Pets, from cats and dogs to goldfish and parrots, are an integral part of many families, and their health and safety are of utmost importance to their owners. So, what happens when one of your precious friends gets injured? It is unfortunately imminent that this will happen, and you should be prepared for when it does. Here, we will look into how you can identify when your pet has been injured and how you can do a basic wound dressing for pets to provide first aid or treatment. We will be mainly focusing on cat and dog wound care and bandage.
When Should I Dress My Pet’s Wound?
Animal wound care is a complicated but essential task. You can manage minor injuries at home. However, for more serious injuries you are going to want a professional, who is trained in wound management for animals, to treat your pet. If you are unsure about the severity of your pet’s injury, it is always wise to err on the side of caution and contact a veterinarian.
There are a few things about your pet’s behavior that you could observe to get a hint about the presence or severity of an injury. You should contact your vet if your pet is:
- making concerning noises like yapping, yelping, moaning, growling, etc.
- excessively licking their injury
- showing a sudden change in appetite and eating habits
- suddenly being aggressive or starting to isolate themselves
- breathing irregularly
- sleeping irregularly
- limping or having difficulty moving
- experiencing twitching, shivering, or convulsions
Why Should I Dress My Pet’s Wound?
Basic wound dressing for pets helps in protecting a wound and creates a healing environment. In the case of minor injuries, you may be able to treat the wound at home by doing basic wound dressing for pets properly. In the case of more serious injuries, dressing the wound can provide lifesaving first aid. The goals of dressings include:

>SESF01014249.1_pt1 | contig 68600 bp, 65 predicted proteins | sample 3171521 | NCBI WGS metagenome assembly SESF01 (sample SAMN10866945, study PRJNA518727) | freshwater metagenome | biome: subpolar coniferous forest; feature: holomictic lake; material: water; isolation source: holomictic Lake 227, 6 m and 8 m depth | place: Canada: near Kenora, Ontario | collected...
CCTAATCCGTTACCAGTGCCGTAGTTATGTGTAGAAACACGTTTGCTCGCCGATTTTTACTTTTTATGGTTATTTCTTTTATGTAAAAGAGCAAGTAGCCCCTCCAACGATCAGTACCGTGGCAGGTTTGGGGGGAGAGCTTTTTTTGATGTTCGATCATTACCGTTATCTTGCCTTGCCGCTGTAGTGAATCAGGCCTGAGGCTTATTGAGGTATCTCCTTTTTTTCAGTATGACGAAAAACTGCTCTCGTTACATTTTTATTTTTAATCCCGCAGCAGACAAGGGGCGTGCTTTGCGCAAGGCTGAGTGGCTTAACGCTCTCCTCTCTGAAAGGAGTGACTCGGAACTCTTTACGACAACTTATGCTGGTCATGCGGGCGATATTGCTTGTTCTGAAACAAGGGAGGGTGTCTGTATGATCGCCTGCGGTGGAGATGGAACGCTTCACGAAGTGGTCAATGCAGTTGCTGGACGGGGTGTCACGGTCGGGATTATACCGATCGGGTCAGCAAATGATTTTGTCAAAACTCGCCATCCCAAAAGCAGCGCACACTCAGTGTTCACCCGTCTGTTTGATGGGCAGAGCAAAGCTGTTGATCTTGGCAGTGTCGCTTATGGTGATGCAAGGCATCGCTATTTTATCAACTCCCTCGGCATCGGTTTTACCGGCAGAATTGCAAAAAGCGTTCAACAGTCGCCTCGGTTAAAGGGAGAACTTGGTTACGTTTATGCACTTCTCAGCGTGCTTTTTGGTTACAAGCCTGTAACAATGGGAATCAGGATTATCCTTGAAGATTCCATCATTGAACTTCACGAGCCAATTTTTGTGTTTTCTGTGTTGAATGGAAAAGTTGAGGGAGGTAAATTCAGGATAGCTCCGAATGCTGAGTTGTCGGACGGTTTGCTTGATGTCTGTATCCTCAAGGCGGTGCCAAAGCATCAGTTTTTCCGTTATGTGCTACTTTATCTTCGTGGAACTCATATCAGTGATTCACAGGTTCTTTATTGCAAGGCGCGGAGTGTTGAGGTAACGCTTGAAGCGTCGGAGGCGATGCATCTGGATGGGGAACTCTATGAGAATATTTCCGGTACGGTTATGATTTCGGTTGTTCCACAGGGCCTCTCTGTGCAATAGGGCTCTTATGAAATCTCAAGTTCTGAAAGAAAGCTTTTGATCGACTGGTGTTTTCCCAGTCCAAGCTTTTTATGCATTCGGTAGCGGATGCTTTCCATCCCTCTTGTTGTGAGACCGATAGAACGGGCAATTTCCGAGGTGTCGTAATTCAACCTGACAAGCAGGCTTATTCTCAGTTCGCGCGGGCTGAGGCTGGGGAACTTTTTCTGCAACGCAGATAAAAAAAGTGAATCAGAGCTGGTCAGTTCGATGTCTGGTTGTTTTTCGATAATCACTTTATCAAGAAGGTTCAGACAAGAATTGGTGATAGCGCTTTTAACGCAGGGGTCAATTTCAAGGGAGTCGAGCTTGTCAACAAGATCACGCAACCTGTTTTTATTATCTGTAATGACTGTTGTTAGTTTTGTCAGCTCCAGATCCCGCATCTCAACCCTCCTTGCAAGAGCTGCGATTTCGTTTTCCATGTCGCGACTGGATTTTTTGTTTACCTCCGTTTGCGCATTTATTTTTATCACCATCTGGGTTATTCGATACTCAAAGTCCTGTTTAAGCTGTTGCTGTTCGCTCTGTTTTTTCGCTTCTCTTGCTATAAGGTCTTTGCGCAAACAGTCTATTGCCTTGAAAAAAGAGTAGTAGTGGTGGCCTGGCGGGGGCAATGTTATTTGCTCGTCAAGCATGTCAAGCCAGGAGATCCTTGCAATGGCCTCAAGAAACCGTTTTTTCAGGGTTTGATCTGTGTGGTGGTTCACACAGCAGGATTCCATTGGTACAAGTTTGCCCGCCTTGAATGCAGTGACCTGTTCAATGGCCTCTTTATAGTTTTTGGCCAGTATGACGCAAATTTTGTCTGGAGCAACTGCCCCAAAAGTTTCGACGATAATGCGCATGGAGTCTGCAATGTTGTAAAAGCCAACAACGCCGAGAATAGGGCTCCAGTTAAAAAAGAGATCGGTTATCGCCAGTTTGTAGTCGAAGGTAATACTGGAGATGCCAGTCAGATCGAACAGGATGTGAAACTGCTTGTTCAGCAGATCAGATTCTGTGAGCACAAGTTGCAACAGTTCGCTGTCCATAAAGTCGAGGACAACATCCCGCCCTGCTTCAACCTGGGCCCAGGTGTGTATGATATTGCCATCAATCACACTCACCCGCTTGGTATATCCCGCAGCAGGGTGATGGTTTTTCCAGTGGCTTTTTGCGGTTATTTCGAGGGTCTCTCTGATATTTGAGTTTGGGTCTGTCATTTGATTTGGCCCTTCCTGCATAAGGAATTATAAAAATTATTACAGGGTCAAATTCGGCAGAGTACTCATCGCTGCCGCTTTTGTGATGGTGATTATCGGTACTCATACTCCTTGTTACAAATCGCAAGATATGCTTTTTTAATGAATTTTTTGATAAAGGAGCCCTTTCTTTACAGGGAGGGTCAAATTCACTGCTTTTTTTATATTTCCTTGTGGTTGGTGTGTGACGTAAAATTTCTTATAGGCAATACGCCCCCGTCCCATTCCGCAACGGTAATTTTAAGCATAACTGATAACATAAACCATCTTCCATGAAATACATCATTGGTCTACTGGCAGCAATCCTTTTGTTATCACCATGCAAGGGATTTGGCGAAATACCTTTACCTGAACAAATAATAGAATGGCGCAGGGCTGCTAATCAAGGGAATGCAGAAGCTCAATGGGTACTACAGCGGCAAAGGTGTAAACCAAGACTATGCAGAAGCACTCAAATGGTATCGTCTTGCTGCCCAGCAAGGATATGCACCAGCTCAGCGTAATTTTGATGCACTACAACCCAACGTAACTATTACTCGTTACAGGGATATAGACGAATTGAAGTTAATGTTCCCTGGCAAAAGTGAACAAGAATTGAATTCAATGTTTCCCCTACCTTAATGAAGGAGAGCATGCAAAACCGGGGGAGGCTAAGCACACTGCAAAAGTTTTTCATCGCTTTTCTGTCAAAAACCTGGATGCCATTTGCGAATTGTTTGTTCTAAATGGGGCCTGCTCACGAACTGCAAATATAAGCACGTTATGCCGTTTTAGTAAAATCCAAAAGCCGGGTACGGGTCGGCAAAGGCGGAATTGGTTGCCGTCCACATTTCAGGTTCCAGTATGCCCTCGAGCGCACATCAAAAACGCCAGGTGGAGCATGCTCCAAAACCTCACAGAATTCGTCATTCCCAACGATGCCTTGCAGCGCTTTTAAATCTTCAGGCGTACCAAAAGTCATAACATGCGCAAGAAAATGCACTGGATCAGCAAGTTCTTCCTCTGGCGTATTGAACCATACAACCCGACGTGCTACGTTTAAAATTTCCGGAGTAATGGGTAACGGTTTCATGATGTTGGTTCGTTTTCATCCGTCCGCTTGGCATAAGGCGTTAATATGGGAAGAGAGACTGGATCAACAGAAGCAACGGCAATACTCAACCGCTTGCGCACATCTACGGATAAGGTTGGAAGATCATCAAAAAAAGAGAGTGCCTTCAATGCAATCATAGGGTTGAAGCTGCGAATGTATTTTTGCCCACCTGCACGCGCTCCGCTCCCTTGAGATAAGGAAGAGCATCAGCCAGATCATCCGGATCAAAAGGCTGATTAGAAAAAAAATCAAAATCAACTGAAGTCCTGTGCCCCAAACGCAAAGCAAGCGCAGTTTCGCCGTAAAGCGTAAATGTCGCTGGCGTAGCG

- protecting and cushioning the wound
- debriding the wound
- absorbing exudate
- preventing contamination
- reducing infection
- applying topical agents to the wound like antimicrobials or healing agents
- reducing the mobility of the injured area
- limiting hemorrhage
Basic Wound Dressing for Pets
Wound dressings for pets usually contain three layers to ensure a quick recovery. Ideally, a basic wound dressing for pets should be cost-effective, environmentally friendly, comfortable, versatile, non-toxic, and free of allergens.
- The primary layer is the layer that comes into direct contact with the wound. It wicks away tissue fluid and passes it upwards to the second layer.
The primary layer may be adherent (sticky material like wide mesh) or nonadherent (nonstick material like fine mesh or foam).
- The secondary layer absorbs the fluid passed upwards by the primary layer. It also cushions and supports the wound and immobilizes the limb.
The secondary layer is typically composed of cotton rolls or cast padding.
- The tertiary layer holds the first two layers in place. It also provides compression to the wound and protects it from environmental contaminants.
The tertiary layer is composed of medical tape or elastic wraps.